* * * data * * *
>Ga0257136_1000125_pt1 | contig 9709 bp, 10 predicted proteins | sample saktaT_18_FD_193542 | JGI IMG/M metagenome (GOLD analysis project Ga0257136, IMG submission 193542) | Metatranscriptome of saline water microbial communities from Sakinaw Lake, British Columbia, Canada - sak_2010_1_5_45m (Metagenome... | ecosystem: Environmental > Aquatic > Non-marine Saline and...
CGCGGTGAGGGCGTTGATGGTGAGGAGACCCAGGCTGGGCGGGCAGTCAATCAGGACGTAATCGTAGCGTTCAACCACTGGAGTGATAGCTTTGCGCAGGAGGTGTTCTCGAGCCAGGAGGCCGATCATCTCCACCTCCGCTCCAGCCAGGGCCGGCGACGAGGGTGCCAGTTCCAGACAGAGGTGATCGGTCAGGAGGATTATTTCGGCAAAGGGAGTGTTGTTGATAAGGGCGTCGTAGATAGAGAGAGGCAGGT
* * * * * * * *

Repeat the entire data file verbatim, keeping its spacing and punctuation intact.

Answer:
>Ga0257136_1000125_pt1 | contig 9709 bp, 10 predicted proteins | sample saktaT_18_FD_193542 | JGI IMG/M metagenome (GOLD analysis project Ga0257136, IMG submission 193542) | Metatranscriptome of saline water microbial communities from Sakinaw Lake, British Columbia, Canada - sak_2010_1_5_45m (Metagenome... | ecosystem: Environmental > Aquatic > Non-marine Saline and...
CGCGGTGAGGGCGTTGATGGTGAGGAGACCCAGGCTGGGCGGGCAGTCAATCAGGACGTAATCGTAGCGTTCAACCACTGGAGTGATAGCTTTGCGCAGGAGGTGTTCTCGAGCCAGGAGGCCGATCATCTCCACCTCCGCTCCAGCCAGGGCCGGCGACGAGGGTGCCAGTTCCAGACAGAGGTGATCGGTCAGGAGGATTATTTCGGCAAAGGGAGTGTTGTTGATAAGGGCGTCGTAGATAGAGAGAGGCAGGT